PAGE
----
claims an interest relating to the property or transaction that is the subject of the action, and is so situated that disposing of the action may as a practical matter impair or impede the movant’s ability to protect its interest, unless existing parties adequately represent that interest.
Although the Supreme Court in Diamond v. Charles declined to decide the precise relationship between that standard and standing, the “most natural reading” of the rule and the court’s other precedents shows that intervention requires a “significantly protectable interest” that is “direct and concrete” and “particularized” to the litigant, not “abstract” or “speculative. That phrasing mirrors, word for word, the elements of Article III standing. Therefore, in establishing that she is entitled to intervene as of right, a party necessarily establishes that she has standing.
Arguments of the respondent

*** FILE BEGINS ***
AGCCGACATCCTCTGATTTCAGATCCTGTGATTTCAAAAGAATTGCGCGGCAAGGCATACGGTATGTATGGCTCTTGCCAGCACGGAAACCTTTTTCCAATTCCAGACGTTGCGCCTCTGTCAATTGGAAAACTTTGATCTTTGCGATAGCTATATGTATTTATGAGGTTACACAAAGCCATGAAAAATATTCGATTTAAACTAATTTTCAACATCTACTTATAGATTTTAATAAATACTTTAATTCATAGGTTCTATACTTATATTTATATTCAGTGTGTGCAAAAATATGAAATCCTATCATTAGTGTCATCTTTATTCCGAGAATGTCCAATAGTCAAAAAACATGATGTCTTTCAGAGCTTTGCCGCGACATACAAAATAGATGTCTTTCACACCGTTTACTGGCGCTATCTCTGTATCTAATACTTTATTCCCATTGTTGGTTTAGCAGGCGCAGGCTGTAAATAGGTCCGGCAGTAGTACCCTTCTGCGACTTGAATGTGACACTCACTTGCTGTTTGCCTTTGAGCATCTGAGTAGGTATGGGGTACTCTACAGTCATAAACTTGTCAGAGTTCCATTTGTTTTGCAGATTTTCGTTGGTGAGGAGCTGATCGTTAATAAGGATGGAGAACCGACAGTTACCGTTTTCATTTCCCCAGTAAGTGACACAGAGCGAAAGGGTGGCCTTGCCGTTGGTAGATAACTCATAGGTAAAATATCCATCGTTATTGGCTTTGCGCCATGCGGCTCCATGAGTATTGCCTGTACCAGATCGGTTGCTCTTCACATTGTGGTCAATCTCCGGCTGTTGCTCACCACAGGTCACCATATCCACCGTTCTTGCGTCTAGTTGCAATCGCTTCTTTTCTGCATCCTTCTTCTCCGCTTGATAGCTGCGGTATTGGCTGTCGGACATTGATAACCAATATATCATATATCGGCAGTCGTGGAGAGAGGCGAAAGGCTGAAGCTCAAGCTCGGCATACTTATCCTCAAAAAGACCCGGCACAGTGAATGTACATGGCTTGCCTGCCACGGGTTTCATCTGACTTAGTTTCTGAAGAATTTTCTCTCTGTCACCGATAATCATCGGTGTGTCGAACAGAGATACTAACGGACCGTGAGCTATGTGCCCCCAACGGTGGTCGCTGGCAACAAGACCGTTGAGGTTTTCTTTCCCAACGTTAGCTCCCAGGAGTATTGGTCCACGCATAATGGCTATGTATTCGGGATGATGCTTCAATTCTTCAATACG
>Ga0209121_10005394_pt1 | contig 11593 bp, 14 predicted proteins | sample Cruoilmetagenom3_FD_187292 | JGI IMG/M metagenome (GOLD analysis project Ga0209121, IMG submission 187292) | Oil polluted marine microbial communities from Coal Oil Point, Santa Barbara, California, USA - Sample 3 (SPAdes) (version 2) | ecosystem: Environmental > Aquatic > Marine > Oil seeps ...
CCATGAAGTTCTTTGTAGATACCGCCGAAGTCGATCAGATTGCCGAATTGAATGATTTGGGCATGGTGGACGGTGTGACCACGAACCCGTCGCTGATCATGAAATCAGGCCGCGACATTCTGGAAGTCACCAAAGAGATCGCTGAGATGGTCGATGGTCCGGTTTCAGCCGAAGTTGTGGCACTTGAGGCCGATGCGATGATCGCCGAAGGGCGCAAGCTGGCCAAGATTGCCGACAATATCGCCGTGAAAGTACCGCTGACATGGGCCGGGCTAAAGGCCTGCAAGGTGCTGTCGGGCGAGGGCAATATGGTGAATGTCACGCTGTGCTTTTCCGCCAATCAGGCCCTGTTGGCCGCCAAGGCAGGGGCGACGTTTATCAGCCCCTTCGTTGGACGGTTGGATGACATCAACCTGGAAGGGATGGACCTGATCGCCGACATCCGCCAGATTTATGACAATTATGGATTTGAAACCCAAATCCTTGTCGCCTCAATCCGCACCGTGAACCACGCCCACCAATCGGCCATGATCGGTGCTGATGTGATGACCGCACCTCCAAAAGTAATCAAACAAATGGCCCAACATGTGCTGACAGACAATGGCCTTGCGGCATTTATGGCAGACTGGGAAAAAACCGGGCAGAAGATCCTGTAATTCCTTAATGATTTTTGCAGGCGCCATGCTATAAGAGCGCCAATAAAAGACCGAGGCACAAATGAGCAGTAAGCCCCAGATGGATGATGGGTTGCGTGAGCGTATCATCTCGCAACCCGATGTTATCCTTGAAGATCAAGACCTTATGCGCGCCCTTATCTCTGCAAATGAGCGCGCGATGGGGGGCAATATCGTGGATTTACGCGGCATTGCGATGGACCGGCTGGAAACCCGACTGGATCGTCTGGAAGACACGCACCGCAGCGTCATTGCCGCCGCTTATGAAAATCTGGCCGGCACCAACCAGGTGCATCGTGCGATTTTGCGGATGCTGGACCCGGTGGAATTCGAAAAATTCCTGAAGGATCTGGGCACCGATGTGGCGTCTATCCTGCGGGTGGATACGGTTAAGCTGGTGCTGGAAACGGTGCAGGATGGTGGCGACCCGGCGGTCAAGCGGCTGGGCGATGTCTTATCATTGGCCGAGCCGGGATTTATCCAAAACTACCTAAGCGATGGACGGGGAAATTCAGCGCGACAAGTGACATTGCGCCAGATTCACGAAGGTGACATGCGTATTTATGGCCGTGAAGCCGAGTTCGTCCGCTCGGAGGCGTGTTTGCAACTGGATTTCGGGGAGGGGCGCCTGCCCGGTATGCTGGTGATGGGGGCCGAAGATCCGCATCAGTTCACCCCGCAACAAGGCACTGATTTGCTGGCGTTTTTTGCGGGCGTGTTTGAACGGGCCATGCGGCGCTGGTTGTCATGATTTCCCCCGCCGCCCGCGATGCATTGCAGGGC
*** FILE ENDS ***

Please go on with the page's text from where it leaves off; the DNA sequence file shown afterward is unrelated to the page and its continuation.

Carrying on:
Laroe begins by emphasizing the longstanding premise that Article III is satisfied when one plaintiff has standing to bring a particular claim and seek particular relief. It is unnecessary – indeed, wasteful and contrary to doctrine of constitutional avoidance – to undertake the often-difficult inquiry into whether every other plaintiff asserting the same claim and seeking the same relief also has standing. Laroe walks through cases from all levels of the federal judiciary that have awarded or affirmed judgments without considering the standing of prevailing plaintiffs, so long as at least one other plaintiff had standing. Courts conduct separate inquiries only when some plaintiffs assert additional claims or seek additional remedies, beyond those of the plaintiff with established standing. Those principles apply to intervenors to the same extent as original parties, because, as both Chester and the United States concede, there is no difference between a plaintiff and an intervenor-plaintiff. In Diamond, the court acknowledged that had the state appealed the adverse judgment, the intervenor could have “ridden ‘piggyback’” to participate as a full party on appeal. In Laroe’s view, Diamond’s logic applies to intervention in the district court as well.